On 13/08/2017 10:01 am, Stathis Papaioannou wrote:
On Sun, 13 Aug 2017 at 9:19 am, Bruce Kellett <bhkell...@optusnet.com.au <mailto:bhkell...@optusnet.com.au>> wrote:


    On 13/08/2017 9:05 am, Stathis Papaioannou wrote:
    On 13 August 2017 at 08:48, Bruce Kellett
    <bhkell...@optusnet.com.au <mailto:bhkell...@optusnet.com.au>> wrote:

        On 13/08/2017 12:04 am, Stathis Papaioannou wrote:
        On Sat, 12 Aug 2017 at 4:52 pm, Bruce Kellett
        <bhkell...@optusnet.com.au
        <mailto:bhkell...@optusnet.com.au>> wrote:

            On 12/08/2017 1:42 pm, Stathis Papaioannou wrote:

            First person experience is individual and private. The
            third person point of view is the view of an external
            observer. Suppose person A is observed laughing by
            person B. The behaviour - the laughing - can be
            observed by anyone; this is the third person point of
            view. Person A might be experiencing happiness or
            amusement; this is the first person point of view and
            only person A himself has it. Finally, person B has
            visual and auditory experiences and knowledge of the
            outside world (there are laughing entities in it), and
            this is again from the first person point of view. I
            would say that knowledge is a type of experience, and
            therefore always first person and private; information
            is that which is third person communicable. But perhaps
            this last point is a matter of semantics.

            If your knowledge is gained from someone else, it is
            necessarily communicable information, and thus third
            person. First person is your personal experience, which
            is not communicable. However, knowledge gained by
            experience is communicable, and thus third person.
            Otherwise, all that you say above is mere logic chopping.


        Most first person experiences are based on third person
        information, namely sensory data.

        How is sensory data 'third person information'? That would
        make everything 3p, and you have eliminated the first person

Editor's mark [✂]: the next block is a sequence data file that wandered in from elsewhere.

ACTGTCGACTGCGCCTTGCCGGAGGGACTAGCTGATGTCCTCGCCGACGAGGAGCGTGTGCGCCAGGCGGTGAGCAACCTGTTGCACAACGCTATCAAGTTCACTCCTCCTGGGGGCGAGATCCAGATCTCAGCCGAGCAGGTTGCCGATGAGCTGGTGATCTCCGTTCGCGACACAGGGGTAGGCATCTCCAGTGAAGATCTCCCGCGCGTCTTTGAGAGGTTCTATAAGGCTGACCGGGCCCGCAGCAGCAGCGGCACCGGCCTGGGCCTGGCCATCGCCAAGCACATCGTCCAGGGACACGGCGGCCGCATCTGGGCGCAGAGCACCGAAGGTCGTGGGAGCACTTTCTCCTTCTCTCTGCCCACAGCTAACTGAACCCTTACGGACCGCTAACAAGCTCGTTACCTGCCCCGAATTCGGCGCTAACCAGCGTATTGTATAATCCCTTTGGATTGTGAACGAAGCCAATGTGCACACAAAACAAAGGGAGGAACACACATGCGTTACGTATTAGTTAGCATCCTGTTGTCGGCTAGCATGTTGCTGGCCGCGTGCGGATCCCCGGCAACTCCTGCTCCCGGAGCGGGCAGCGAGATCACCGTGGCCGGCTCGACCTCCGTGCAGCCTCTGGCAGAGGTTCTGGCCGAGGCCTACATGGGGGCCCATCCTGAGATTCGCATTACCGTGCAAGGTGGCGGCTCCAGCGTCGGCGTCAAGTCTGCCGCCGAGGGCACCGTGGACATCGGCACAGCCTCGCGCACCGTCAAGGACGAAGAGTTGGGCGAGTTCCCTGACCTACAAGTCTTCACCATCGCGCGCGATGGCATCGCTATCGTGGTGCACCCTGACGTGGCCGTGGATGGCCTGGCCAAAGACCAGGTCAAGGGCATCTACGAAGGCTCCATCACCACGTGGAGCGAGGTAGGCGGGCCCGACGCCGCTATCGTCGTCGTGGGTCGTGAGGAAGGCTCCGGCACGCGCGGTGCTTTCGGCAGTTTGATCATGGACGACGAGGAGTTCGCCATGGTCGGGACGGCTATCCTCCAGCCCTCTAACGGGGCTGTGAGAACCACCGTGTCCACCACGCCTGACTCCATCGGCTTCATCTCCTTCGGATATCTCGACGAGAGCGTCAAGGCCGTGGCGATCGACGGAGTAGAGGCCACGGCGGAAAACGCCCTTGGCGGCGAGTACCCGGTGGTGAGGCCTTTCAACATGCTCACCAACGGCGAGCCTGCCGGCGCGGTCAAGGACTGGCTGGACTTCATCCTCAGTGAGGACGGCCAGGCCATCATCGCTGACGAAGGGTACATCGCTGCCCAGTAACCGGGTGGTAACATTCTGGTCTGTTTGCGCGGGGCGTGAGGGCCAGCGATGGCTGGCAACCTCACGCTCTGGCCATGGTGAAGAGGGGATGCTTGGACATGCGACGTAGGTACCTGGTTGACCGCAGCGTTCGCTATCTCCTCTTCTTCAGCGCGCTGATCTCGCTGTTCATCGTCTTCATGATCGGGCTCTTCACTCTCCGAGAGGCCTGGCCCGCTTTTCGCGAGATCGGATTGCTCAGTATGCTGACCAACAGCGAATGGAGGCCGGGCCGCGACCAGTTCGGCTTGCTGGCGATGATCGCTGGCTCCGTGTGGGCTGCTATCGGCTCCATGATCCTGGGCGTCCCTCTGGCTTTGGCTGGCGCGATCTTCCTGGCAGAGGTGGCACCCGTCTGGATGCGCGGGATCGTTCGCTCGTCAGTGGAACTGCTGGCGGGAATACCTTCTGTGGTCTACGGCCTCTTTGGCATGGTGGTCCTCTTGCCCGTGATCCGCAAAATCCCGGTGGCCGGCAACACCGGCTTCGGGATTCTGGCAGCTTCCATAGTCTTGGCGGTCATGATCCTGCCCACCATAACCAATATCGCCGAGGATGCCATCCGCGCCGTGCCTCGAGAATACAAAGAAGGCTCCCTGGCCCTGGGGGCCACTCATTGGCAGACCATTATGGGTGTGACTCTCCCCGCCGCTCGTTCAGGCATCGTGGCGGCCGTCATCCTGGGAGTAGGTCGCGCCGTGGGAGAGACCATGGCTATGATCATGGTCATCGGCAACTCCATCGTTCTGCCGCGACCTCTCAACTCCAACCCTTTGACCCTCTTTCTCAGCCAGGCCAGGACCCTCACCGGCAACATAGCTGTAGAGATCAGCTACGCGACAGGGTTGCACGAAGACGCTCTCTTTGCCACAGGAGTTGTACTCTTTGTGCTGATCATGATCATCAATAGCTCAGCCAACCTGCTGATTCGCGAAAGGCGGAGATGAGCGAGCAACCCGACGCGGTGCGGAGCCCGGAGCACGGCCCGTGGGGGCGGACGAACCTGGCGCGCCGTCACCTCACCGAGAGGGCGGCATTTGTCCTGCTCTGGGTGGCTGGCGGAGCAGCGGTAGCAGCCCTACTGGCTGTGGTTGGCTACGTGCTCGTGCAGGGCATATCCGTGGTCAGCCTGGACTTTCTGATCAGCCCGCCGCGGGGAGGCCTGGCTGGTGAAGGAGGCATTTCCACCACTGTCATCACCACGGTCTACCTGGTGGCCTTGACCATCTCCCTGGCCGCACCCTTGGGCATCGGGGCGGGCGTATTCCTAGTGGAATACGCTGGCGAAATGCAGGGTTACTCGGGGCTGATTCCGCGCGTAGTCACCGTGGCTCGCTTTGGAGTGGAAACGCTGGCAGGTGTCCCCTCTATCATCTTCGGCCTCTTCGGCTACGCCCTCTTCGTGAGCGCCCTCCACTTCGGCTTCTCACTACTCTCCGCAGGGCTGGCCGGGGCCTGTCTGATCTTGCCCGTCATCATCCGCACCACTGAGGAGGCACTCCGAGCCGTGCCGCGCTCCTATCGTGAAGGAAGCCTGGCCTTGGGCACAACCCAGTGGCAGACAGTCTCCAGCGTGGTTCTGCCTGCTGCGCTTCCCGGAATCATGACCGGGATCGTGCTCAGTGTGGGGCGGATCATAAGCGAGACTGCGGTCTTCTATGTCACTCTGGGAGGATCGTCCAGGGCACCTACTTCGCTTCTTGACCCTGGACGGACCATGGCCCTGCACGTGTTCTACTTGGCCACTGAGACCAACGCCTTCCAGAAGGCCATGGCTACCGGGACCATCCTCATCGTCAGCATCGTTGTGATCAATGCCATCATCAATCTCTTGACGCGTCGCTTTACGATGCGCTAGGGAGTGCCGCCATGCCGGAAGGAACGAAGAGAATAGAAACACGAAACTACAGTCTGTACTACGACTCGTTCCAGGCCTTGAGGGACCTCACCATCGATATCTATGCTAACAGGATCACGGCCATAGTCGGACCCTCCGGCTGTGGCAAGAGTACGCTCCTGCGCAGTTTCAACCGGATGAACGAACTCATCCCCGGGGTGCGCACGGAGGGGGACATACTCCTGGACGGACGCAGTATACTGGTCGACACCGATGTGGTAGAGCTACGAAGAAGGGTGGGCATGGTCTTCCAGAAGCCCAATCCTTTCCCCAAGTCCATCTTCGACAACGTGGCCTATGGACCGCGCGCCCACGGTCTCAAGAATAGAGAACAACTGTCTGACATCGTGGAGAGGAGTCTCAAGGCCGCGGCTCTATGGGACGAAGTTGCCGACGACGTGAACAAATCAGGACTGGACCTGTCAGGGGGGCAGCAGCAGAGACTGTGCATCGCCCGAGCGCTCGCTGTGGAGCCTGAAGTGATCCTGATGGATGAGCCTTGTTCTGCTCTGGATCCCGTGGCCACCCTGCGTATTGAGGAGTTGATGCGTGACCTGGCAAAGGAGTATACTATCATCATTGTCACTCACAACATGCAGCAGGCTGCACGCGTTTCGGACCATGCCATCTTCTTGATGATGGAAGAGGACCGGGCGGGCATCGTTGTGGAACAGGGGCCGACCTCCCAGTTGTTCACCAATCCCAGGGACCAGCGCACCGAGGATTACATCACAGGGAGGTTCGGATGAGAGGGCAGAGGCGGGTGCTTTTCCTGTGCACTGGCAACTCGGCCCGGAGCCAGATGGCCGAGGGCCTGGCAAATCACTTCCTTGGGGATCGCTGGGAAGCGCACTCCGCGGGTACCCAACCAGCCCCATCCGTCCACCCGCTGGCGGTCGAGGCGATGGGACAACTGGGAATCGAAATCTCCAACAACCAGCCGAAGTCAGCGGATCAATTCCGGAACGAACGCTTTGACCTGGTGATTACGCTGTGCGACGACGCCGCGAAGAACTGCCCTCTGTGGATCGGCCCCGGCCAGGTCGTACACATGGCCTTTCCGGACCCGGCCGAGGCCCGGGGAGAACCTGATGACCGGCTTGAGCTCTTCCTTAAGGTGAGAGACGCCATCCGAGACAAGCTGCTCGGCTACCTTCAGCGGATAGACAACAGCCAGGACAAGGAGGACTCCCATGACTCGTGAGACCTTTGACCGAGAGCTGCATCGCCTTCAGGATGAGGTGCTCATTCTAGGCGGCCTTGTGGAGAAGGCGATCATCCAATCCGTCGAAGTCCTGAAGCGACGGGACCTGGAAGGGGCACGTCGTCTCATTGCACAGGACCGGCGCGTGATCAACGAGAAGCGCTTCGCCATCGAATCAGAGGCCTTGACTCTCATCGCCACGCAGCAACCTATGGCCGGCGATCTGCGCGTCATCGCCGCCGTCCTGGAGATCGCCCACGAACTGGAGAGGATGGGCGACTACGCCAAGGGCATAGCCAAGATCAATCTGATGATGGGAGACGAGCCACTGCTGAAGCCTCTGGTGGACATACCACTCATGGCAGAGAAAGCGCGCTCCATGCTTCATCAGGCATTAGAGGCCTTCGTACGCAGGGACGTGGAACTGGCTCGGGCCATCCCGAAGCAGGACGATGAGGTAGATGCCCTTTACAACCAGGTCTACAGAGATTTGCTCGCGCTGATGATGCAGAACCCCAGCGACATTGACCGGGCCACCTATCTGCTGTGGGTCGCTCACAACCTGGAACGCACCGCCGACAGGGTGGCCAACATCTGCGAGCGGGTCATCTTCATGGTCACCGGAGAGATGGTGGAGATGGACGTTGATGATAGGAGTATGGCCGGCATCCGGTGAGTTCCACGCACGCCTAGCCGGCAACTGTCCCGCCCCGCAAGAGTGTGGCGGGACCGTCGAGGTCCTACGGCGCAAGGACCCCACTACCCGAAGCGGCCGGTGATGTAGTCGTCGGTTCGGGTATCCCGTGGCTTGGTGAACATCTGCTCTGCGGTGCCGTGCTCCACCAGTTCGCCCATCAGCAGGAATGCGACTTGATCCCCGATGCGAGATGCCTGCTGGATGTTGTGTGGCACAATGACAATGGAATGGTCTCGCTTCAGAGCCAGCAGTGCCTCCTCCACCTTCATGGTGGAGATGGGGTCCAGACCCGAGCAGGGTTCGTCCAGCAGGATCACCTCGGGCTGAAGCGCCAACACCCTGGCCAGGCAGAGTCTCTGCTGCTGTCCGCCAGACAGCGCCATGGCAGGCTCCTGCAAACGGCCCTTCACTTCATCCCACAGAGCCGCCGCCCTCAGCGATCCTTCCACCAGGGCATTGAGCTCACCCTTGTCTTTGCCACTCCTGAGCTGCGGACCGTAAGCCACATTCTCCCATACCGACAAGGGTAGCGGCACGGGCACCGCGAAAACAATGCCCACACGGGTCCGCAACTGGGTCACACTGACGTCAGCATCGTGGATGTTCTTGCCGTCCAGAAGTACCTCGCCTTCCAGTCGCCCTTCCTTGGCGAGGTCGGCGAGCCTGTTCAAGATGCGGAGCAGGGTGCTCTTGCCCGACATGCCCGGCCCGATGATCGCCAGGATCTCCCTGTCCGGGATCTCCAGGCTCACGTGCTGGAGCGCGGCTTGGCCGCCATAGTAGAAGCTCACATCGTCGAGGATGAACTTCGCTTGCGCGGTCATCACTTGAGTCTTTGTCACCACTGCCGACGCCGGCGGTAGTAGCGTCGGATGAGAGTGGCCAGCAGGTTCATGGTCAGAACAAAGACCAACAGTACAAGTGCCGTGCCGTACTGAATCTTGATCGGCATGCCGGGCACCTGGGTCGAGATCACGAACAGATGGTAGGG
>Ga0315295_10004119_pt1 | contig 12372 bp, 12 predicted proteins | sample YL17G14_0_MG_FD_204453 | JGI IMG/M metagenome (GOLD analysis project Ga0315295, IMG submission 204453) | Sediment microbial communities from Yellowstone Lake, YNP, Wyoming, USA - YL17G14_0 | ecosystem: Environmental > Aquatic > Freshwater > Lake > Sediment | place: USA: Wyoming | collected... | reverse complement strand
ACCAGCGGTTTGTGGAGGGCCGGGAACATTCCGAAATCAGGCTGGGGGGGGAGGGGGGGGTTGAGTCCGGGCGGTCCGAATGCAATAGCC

POV. If I experience the pleasure of sitting in the sun on a
        fine spring morning, that is surely a first person
        experience, and entirely sensory in origin.

        Even a priori knowledge, such mathematical knowledge, starts
        with learning about the subjectvfrom outside sources.

        Returning to the point, why were you claiming that the
        subject on a duplication experiment cannot have first person
        knowledge of duplication? That would mean no-one could ever
        have first person knowledge of anything.

        If you go into the duplicating machine without being told
        what it is, then you are duplicated and come out in Moscow,
        you will know that you have been transported from Helsinki,
        but how can you know anything about any duplicates? As far as
        you know -- not knowing the protocol -- you could simply have
        been rendered unconscious and flown to Moscow. How does 1p
        experience tell the difference?

        This is why I think some 3p is being mixed in with 1p
        experiences in this duplication protocol. The subject only
        knows the protocol by being told about it. How does he know
        he is not being lied to?


    This is the case with any experience whatsoever: you come to a
    conclusion about what has happened based on your observations and
    deductions, but you could be mistaken.

    That would appear to put a large hole in Bruno's distinction
    between quanta and qualia. The sensation of the sun on my face is
    veridicial -- I might be mistaken about it being the sun, but the
    sensation is incontrovertible. But things that I am told about are
    in a different category -- I have no immediate incontrovertible
    experience associated with them. I am aware of words being spoken,
    but I am not immediately aware of their veracity.


You feel the Sun on your face, see the Sun in the sky and make deductions about a hot, bright object in space. It is an analogous process when you hear human speech and come to conclusions about the world.

And I compare notes with other people so that I can be assured that I am not totally deceived. Thus such knowledge becomes 3p. It is not just what I suspect on the basis of immediate experience, but what can be agreed among a large number of people -- those who are independent of me.

First person, second person, and third person are basically grammatical categories: first person, I/we, second person, you/you, third person, him/them. The third independent person plays a central role in the interpretation of perceptual evidence in terms of reliable conceptual models of the world. What do you think 3p means?

Bruce

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